In the last week of January 1987, a young 26-year-old male in Long Island was tragically in a hit and run car accident. He had at least three siblings. One was definitely a brother. Another was definitely a sister. The other sibling remains unknown. His parents were told that their 26-year-old son had died. His parents were also told about organ, eye, and tissue donation at a time of unimaginable grief. No parent should experience their child’s death before their own. It does not make sense. It is not supposed to happen. This is not how life and world is supposed to work. But, it does. But, it did. His father consented that his son’s organs were removed and transplanted/donated to save lives.
On January 30, 1987, I was the recipient of this young man’s kidney.
This was my first kidney transplant. At 26-year-old, he died. At 4-years-old going on 5-years-old and after almost two years on dialysis, I lived. I was given my childhood. I was given my life. His parents saved my life. He saved my life.
But this story is just the beginning.
Fast forward to mid-November 2018. After an emotional meeting at a transplant support organization of a father sharing how he connected with his daughter’s organ transplant recipients, I thought about my second kidney donor and how the most recent news about 3 years ago that my 4-year-old organ donor at the time of 1995 had sisters who wished to know about and connect with me. I reached out to the OPO (organ procurement organization) to see if this wish still remained. It did. However, before I disconnected with the OPO family coordinator, I found myself asking something that I never thought I would ask and I thought someone else was asking for me: “Do you know if I can find my first organ donor and family? It was back in 1987. I was only 4 or 5-years-old. I was told years ago that the organ donor was a young man from out of state, and that it would be impossible to find him.”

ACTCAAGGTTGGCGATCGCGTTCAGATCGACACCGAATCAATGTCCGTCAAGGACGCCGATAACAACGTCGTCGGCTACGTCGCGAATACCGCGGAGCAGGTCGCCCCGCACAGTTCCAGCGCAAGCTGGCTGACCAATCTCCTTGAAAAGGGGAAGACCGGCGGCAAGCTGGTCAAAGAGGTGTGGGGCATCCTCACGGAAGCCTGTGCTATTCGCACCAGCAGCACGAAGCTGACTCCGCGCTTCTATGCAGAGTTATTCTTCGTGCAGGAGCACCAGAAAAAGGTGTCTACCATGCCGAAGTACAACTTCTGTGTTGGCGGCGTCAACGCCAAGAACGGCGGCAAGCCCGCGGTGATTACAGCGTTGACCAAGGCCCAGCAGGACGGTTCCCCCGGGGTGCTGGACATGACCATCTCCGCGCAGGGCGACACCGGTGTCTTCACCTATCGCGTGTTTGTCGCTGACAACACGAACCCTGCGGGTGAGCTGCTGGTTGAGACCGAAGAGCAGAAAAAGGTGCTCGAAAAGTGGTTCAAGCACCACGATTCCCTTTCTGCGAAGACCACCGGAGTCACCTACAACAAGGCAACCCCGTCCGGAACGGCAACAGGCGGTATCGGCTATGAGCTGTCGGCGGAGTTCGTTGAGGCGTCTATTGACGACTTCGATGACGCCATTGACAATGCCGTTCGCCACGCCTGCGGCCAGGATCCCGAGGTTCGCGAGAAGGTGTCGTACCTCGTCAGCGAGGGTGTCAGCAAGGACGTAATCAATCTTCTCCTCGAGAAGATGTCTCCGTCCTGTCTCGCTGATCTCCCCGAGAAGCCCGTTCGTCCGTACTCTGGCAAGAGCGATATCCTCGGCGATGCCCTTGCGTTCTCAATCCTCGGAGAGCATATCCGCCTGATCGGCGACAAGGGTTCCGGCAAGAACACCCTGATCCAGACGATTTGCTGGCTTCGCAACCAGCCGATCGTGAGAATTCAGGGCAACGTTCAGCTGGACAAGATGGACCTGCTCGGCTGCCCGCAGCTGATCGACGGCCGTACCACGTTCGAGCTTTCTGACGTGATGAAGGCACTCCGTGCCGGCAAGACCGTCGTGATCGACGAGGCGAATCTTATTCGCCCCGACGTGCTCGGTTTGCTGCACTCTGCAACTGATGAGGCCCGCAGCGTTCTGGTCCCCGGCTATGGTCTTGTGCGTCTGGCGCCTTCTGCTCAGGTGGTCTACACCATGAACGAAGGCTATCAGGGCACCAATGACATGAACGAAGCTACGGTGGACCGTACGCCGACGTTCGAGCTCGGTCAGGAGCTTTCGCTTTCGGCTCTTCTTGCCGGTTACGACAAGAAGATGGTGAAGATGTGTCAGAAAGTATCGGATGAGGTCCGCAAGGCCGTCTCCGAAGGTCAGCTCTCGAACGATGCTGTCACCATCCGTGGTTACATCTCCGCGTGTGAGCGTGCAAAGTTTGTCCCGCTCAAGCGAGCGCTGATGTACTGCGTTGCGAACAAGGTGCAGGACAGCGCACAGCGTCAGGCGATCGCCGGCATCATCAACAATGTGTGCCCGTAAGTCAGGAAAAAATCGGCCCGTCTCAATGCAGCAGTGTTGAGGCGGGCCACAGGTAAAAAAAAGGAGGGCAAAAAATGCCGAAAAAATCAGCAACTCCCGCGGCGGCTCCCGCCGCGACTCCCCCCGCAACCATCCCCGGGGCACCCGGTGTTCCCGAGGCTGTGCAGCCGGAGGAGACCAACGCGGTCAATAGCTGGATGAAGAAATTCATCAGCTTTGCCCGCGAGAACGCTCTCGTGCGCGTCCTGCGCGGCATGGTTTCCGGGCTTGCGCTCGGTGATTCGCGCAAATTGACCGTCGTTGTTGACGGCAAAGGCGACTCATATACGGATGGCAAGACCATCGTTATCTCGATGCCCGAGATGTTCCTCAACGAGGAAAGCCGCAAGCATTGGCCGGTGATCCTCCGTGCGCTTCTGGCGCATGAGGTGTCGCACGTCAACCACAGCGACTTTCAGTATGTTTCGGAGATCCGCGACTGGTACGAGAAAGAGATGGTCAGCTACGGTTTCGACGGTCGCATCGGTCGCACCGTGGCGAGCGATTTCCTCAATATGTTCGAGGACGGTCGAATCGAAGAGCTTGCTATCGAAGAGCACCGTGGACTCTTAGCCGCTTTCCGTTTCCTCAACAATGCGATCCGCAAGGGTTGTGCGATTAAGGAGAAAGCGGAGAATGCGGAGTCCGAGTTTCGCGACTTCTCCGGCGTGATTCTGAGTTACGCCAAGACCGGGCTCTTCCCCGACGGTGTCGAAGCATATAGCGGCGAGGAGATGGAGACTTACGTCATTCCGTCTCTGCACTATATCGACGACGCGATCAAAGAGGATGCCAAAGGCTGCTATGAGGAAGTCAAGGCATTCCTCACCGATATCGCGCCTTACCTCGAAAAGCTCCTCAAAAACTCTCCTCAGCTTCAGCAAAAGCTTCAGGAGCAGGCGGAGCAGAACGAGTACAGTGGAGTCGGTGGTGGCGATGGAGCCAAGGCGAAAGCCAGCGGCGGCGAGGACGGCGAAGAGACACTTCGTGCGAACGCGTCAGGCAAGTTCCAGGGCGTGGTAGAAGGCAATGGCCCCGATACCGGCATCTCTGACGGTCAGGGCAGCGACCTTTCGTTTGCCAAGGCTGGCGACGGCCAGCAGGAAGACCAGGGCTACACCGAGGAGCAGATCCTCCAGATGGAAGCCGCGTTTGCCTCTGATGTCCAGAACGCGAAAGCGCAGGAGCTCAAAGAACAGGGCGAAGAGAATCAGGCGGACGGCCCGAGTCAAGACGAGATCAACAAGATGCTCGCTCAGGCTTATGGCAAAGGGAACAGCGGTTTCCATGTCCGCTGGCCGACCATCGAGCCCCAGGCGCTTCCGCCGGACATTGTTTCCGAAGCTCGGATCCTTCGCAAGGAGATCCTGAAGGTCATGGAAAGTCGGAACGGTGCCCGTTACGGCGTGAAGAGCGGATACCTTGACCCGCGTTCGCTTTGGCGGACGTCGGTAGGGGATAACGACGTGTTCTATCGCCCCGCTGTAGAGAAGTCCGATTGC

The coordinator replied, “If you can get the ID # on him then we can track him and/or his family down. Nothing is impossible.”
Completely unexpectedly and unplanned, I began to do some research. I looked through my massive box of old medical records only to find that these documents were from my second kidney transplant; No luck. I reached out to my childhood nurses who I reunited with about 6+ years ago if they had any insight; No luck. I called medical records at the hospital I received my first kidney transplant and the representative said to me: “We can’t help you. The records are destroyed after 25 years. This is more than 30 years ago. Good luck.” Finally, out of desperation, I sent an email to my pediatric nephrologist. He responded to me right away and told me to contact the transplant center of my first kidney transplant.
It is always who you get. I ended up getting Maria.
I explained to her: “I was only 5-years-old. If there is anything at all and any morsel of information that you have on my first organ donor, I’ll take it. I do not expect anything from anyone. I only hope. “
To my complete shock and surprise, Maria said firmly: “I am not getting off this phone until I have you speak with someone who can help you. I am going to help you.”
The majority of people will not go above and beyond for anyone. The few who do will leave their imprint with you. You will never forget them and what they did to change your life for the better. They will completely change your life just by the one seemingly small act of kindness that amounts to the largest impact and ripple effects. Maria was that person.